It's time Pakistan ensured reel bonhomie moved into real life
India's goodwill and its forgiving nature is exemplified by the Bajrangi Bhaijaan who protects the lost child from the crevasses of frosty ties.analysis Updated: Jul 21, 2015 09:22 IST
Amid the Eid bonhomie, while Bajrangi Bhaijaan was busy reuniting Munni with her parents across the border, Pakistani troops continued to violate the ceasefire and target civilians on the other side of the Line of Control.
Indian and Pakistani border guards decided to do away with the ritual of exchanging sweets on Eid this year because of bitter realities such as the firing on the border and the Pakistan claim of shooting down an Indian "spy drone" (which Pakistan's all-weather ally China later said was a Chinese-made pilotless aircraft and other reports suggested it is used by Pakistani police since it is available off the shelf at $1,200 apiece).
The "reel life" exploits of Bajrangi Bhaijaan (Salman Khan) in the new film, in many ways, mirror the real life views and attitudes of Indians over the years.
Capt Saurabh Kalia of the Indian Army was tortured and killed at the hands of Pakistani troops during the 1999 Kargil conflict. Pakistan is yet to fix responsibility or take any action for this horrific act. However, Pakistan's unclaimed soldiers were given a decent burial in accordance with Islamic rites on Indian soil during the conflict.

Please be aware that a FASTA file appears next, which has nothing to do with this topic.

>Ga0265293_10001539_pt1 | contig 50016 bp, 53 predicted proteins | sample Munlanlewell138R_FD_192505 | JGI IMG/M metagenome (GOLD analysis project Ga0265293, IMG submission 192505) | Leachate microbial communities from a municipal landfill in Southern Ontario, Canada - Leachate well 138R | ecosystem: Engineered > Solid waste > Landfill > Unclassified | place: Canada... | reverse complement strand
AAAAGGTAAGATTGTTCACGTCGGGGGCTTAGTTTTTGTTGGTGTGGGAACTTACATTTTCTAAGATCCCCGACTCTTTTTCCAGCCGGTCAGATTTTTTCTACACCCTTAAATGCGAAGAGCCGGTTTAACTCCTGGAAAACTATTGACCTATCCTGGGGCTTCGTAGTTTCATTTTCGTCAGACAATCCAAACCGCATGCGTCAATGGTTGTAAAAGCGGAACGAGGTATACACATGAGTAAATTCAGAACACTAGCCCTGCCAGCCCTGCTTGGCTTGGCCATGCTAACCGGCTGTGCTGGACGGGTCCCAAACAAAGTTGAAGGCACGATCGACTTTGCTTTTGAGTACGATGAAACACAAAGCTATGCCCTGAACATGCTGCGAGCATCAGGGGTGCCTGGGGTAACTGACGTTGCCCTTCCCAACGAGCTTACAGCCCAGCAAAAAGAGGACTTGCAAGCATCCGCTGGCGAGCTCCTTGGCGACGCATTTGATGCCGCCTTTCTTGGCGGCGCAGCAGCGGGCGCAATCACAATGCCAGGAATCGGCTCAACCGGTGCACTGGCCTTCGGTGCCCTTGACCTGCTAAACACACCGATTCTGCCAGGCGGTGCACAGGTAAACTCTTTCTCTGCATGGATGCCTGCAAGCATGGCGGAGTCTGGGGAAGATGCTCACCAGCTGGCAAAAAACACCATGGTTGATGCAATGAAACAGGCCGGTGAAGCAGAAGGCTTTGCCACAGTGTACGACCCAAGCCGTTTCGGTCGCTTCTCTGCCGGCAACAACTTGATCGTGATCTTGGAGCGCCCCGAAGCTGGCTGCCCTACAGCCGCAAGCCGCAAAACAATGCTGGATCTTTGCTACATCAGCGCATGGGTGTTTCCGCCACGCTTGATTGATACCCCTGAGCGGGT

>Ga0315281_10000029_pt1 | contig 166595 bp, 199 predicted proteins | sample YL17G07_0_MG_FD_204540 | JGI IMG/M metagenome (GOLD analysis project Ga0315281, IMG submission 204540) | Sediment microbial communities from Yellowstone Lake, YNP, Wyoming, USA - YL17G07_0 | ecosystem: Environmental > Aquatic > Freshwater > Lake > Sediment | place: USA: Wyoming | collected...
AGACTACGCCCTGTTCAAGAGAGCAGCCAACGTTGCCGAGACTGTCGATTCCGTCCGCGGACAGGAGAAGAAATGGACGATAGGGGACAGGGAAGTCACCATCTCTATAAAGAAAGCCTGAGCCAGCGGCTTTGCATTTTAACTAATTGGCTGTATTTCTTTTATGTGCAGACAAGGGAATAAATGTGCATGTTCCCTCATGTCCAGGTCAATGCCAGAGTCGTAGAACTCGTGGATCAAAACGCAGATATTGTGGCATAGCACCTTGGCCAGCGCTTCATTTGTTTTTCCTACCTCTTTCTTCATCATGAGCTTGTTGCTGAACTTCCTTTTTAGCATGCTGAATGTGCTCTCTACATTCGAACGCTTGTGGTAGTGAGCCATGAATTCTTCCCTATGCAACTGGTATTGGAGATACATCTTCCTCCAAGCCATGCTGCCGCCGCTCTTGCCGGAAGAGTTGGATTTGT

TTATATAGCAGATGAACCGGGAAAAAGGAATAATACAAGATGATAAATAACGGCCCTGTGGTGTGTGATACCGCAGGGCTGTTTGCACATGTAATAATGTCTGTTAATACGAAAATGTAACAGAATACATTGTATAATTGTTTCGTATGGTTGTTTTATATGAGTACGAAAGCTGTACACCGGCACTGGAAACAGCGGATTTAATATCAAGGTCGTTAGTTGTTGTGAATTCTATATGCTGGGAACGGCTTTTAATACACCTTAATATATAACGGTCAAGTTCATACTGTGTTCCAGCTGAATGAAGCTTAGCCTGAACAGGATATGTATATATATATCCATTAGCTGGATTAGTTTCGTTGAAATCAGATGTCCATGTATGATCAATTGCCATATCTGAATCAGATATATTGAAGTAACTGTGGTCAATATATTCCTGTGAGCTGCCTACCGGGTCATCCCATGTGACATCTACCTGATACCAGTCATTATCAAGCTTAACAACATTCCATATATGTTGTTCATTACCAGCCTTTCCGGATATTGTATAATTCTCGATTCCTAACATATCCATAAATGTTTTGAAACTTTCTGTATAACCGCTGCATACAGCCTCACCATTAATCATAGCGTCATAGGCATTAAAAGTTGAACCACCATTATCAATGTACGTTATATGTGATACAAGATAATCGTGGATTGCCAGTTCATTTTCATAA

In the entertainment business, most talented Pakistani artistes enjoy fame in India, where they are welcomed with open arms. Indian singers and entertainers, on the other hand, usually face several hurdles in performing on the other side.
Pakistanis avail our medical services too. About two months ago, doctors at a hospital in Mumbai saved the life of a Pakistani heart patient suffering from five blood vessel blockages. The patient reportedly chose India for his treatment because we're "open-hearted".
Though legends such as Nusrat Fateh Ali Khan, Mehdi Hassan, Ghulam Ali and Abida Parveen are above all boundaries, the politics of closure supersedes all socio-cultural dynamics every time a soldier or a civilian is killed.
Nearly 170 people were killed in India's financial hub in 2008 when Ajmal Kasab and nine more Lashkar-e-Taiba terrorists from Pakistan went on the rampage in Mumbai for three days. The smoke billowing out of the Taj Mahal reflected the gloom that was in the hearts of Indians.
Nearly seven years after the attacks, Indians have not forgotten or forgiven those who let loose the terrorists on Mumbai.
Indians jawans and civilians continue to be killed in reality while goodwill gestures apparently happen only on the silver screen.
India's goodwill and its forgiving nature is exemplified by the Bajrangi Bhaijaan who protects the lost child from the crevasses of frosty ties. It is now time for Pakistan to ensure the bonhomie of the silver screen moves into real life.
(The views expressed by the writer are personal. She tweets as @shilpyb)